Other studies in nonworker populations have shown that use of early imaging may be associated with higher utilization and medical costs (Jarvik et al. 2003; Gilbert et al. 2004a,b2004b). A study that randomized patients to receive early imaging (MRI or CT) or delayed, selective imaging showed a higher likelihood of outpatient visits among those with early imaging. The total number of visits did not differ between the groups (Gilbert et al. 2004b), in contrast to our study that found a significant impact on the amount of subsequent utilization. In another randomized trial, Jarvik and colleagues found that LBP patients randomized to receive early MRI engaged in more consultation visits and had a higher mean cost of health care services, compared to the radiography patients, although this result was not statistically significant (Jarvik et al. 2003). In an analysis of workers’ compensation claimants, Webster and Cifuentes found that early MRI was associated with higher mean medical costs compared to not receiving an MRI at all ($21,921 vs. $2,779). Yet their analysis did not focus on adherence to guidelines and therefore did not include workers who received an MRI after the first 6 weeks of care, nor did the study adjust for individual-level factors such as pain intensity or physical functioning (Webster and Cifuentes 2010). Early MRI has also been associated with prolonged disability for occupational LBP in several studies (Mahmud et al. 2000; Webster and Cifuentes 2010). To our knowledge, this is the first study to integrate patient-reported pain and injury information with administrative claims data to evaluate the costs and utilization of nonadherence to clinical practice guidelines for early MRI among workers’ compensation patients.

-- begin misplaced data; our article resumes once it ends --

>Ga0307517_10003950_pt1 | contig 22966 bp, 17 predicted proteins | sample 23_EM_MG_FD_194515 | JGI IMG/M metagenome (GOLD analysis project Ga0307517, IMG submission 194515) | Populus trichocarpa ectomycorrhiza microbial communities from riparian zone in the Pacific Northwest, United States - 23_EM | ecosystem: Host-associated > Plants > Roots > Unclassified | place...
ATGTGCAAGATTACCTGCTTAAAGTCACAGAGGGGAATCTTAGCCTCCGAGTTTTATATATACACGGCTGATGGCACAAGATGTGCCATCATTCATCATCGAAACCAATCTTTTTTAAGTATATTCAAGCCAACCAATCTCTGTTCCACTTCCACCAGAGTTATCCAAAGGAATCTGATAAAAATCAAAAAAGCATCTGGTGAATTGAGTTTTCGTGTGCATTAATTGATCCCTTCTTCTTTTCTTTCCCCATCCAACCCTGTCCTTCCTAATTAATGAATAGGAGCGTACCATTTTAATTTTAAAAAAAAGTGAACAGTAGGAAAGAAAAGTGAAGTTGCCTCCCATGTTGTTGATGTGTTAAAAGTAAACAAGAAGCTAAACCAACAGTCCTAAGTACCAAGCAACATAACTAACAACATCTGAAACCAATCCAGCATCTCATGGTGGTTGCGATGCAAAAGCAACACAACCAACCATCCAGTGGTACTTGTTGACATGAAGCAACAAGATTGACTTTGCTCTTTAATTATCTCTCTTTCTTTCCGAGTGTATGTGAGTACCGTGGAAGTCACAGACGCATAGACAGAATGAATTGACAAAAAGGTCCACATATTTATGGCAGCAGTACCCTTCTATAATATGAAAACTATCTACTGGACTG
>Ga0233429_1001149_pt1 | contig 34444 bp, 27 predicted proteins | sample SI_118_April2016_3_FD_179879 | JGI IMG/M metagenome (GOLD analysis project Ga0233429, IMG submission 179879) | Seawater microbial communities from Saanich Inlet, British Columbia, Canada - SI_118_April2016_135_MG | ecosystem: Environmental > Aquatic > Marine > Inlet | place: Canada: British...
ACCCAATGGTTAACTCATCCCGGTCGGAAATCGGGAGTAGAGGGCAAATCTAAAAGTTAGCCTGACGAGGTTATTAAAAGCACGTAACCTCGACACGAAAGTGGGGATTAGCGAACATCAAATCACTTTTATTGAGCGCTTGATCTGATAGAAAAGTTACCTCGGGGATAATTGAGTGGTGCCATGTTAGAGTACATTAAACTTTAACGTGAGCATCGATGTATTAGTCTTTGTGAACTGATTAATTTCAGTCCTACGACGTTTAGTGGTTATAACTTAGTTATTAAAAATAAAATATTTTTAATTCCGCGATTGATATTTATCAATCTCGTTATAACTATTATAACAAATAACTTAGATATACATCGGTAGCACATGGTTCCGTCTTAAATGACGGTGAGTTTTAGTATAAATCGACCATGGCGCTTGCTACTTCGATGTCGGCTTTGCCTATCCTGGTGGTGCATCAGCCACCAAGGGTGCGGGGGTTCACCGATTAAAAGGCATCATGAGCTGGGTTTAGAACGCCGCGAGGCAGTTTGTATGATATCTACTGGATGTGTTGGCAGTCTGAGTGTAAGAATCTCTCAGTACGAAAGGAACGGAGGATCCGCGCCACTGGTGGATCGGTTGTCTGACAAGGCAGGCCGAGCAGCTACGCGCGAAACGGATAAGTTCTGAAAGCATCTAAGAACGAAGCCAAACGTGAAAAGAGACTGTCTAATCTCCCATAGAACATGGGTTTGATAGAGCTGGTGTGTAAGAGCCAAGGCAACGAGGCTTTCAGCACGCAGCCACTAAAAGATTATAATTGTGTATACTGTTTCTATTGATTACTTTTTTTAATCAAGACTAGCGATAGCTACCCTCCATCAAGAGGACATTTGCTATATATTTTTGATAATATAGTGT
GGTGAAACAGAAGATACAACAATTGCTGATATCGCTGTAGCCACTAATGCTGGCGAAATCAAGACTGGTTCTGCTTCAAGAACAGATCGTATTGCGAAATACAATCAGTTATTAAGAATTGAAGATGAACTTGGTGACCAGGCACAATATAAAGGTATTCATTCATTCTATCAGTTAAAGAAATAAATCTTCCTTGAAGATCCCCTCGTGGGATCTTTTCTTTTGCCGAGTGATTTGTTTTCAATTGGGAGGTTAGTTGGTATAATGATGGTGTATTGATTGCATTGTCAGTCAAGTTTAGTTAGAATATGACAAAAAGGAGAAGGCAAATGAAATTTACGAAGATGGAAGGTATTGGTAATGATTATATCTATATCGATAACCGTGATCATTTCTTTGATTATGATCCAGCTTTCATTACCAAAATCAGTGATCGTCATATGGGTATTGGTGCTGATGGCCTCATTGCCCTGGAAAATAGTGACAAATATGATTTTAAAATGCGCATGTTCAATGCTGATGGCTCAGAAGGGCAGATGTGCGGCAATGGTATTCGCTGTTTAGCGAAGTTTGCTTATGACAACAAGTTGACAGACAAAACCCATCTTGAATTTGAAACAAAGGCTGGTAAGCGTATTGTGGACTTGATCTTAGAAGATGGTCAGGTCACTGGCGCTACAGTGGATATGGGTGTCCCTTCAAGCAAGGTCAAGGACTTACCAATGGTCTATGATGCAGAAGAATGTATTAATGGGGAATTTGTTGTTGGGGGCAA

We observed a greater likelihood of back surgery and lumbosacral injections among workers whose imaging experience was not adherent to guidelines, after adjusting for covariates. This finding supports earlier research (Jarvik et al. 2003; Webster and Cifuentes 2010; Ivanova et al. 2011) of others who have suggested that early imaging may be used for planning of subsequent care, such as surgery or injections (Webster and Cifuentes 2010). Despite significantly lower utilization of CT and chiropractic visits, increased use of costly procedures and services among workers with early imaging contributed to substantially higher costs. Our adjusted regression analyses indicate that for workers with acute LBP, nonadherence to guidelines was associated with 48 percent higher costs for outpatient services and 210 percent higher costs for inpatient services, compared to workers whose imaging experience was adherent to guidelines. We speculate that the results of early MRI may lead to a cascade of health care services, thus contributing to higher costs and utilization in the early MRI group. Patients whose care is not adherent to early MRI guidelines may also have centeracteristics that predispose them to consume more care. However, it is also conceivable that residual confounding exists, despite the use of propensity scores, and that the patient population with nonadherent imaging apparently had more severe injuries or complained of more pain than those whose imaging was adherent to guidelines.